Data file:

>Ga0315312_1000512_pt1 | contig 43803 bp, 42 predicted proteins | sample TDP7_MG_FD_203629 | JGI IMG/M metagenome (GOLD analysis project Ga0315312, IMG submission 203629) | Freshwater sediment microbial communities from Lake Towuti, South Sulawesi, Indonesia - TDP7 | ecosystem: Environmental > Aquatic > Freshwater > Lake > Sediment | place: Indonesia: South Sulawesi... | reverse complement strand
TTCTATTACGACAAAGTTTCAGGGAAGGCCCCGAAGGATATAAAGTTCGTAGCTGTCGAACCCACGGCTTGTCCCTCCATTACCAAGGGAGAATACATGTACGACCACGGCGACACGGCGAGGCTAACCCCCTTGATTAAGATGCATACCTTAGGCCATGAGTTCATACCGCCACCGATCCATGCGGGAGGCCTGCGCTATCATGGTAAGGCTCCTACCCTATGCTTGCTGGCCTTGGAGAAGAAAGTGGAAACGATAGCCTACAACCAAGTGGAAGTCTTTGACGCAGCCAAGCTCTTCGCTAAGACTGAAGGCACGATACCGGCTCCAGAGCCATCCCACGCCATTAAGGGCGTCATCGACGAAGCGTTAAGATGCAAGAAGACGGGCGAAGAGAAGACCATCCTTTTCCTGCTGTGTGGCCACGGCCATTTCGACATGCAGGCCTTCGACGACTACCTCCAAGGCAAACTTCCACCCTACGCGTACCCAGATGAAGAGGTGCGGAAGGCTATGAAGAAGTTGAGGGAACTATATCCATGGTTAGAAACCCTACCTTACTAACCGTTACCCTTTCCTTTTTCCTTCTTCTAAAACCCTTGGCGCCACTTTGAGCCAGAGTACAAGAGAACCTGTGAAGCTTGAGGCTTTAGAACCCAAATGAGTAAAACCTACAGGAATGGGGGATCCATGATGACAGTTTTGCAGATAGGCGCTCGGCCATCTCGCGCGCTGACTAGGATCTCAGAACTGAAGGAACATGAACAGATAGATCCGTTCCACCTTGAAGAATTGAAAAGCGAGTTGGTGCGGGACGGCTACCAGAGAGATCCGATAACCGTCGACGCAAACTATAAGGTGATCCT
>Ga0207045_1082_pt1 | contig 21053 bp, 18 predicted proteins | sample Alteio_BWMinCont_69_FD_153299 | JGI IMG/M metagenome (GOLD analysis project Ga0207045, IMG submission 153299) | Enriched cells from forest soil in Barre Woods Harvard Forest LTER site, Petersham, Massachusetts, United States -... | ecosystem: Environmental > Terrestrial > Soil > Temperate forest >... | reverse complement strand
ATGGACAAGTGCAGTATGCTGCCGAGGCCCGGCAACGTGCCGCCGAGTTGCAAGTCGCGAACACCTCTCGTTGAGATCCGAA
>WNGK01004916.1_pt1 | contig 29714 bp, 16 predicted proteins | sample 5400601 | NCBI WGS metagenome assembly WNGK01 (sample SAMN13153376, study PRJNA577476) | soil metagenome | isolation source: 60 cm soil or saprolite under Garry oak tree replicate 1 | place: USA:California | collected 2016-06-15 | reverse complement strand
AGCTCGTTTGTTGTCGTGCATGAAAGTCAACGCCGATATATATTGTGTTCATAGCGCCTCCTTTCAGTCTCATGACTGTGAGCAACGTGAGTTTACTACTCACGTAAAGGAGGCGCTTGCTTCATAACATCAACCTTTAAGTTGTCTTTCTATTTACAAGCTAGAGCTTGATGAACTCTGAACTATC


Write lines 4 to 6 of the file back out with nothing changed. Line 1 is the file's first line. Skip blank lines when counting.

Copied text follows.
ATGGACAAGTGCAGTATGCTGCCGAGGCCCGGCAACGTGCCGCCGAGTTGCAAGTCGCGAACACCTCTCGTTGAGATCCGAA
>WNGK01004916.1_pt1 | contig 29714 bp, 16 predicted proteins | sample 5400601 | NCBI WGS metagenome assembly WNGK01 (sample SAMN13153376, study PRJNA577476) | soil metagenome | isolation source: 60 cm soil or saprolite under Garry oak tree replicate 1 | place: USA:California | collected 2016-06-15 | reverse complement strand
AGCTCGTTTGTTGTCGTGCATGAAAGTCAACGCCGATATATATTGTGTTCATAGCGCCTCCTTTCAGTCTCATGACTGTGAGCAACGTGAGTTTACTACTCACGTAAAGGAGGCGCTTGCTTCATAACATCAACCTTTAAGTTGTCTTTCTATTTACAAGCTAGAGCTTGATGAACTCTGAACTATC